It’s an older show, but I think it still has a lot to offer. It’s probably the kind of show that’s easy to find boring if you prefer shows with action, but I enjoyed its sense of wonder.

As a final comment, I think the strangest part about this series is that it uses the opening animation to show unique scenes that lead into the episode’s content. It works out because I like the openings for this show, but it could have gone so very wrong.

Overall Score: 9/10

Maou-sama, Retry First Impressions (1): A tale as old as time

Click here to check this post out on my personal website.

Akira says goodbye to the demon lord

Borrowing from the long-standing traditions laid out in other shows, this series follows one man’s journey inside a video game world as he searches for a way back to his world. I suppose the main interest is that the main character, Akira Oono, doesn’t seem to be the standard gamer type. Rather, it seems more like he’s supposed to be a game administrator who plays the role of demon lord within the game.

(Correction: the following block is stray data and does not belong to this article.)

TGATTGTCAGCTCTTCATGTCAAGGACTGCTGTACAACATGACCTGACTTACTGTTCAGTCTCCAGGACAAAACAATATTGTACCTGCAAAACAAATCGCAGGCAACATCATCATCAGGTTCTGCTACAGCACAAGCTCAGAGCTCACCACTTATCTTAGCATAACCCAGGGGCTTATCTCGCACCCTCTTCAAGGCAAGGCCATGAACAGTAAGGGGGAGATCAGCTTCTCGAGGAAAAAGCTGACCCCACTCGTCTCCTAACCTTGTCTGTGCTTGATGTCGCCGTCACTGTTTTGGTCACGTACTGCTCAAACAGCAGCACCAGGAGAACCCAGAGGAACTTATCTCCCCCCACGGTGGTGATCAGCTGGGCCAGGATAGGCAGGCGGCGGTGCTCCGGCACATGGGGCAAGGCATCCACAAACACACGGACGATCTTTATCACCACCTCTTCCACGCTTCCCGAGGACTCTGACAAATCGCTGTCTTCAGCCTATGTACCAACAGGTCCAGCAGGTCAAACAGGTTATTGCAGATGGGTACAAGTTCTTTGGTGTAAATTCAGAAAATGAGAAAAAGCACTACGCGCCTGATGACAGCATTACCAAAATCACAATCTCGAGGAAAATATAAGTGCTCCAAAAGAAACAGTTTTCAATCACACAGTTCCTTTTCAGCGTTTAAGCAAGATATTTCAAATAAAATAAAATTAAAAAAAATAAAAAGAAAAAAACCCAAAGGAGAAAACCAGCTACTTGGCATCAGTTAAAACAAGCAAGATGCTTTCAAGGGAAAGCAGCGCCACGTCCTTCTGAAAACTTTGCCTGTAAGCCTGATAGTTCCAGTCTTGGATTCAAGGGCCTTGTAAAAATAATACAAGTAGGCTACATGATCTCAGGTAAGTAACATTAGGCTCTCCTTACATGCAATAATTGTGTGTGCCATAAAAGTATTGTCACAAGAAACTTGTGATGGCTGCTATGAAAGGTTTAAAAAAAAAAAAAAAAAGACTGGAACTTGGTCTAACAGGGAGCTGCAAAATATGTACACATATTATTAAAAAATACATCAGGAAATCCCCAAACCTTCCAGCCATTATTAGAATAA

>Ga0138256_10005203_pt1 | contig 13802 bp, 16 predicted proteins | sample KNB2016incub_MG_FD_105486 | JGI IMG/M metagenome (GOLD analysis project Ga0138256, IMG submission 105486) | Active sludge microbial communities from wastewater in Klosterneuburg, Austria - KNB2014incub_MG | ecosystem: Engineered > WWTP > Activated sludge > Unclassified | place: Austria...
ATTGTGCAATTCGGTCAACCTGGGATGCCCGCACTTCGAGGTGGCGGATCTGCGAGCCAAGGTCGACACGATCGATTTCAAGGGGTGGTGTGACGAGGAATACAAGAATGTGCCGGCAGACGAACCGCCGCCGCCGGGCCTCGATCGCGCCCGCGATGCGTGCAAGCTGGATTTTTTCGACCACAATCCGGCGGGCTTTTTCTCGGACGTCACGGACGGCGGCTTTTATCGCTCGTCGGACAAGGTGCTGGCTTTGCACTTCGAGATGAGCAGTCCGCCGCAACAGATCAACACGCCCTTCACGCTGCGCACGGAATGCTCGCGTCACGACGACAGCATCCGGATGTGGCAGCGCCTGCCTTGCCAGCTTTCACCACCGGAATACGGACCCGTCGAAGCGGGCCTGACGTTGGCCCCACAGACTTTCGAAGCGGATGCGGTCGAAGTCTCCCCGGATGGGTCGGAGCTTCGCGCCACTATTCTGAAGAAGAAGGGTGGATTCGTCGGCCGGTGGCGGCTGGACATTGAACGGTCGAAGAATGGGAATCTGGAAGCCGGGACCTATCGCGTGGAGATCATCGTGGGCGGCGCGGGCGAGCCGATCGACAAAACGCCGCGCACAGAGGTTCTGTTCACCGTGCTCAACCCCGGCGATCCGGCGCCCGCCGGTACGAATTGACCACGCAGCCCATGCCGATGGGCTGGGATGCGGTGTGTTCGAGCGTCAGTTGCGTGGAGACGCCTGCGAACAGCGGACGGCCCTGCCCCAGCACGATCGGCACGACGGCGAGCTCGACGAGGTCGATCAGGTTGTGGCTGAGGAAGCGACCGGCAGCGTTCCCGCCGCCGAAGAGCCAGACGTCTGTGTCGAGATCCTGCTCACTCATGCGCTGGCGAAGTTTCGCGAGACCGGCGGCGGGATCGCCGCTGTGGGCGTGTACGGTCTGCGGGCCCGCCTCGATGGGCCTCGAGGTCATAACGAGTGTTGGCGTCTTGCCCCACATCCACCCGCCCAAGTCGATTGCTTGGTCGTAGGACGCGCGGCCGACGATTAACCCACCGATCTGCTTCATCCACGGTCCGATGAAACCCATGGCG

Akira uses his administrator privileges

Honestly, I don’t have much of a problem with the isekai genre, so I thought that this first episode was fine. It doesn’t particularly stand out amongst its relatives, but it’s enjoyable enough. If anything, I’d say that the episode kind of glosses over a lot (like why creating items costs skill points). I think it would be funny to watch Akira abuse his administrator privileges if that continues to be relevant.

Akira should have read more light novels

There’s also kind of an interesting scene when Akira is first transported into the game where you can see what looks like missiles or meteors falling in the background. I might be reading too much into it, but it implies that he’s transported into the game after his original world is destroyed or something.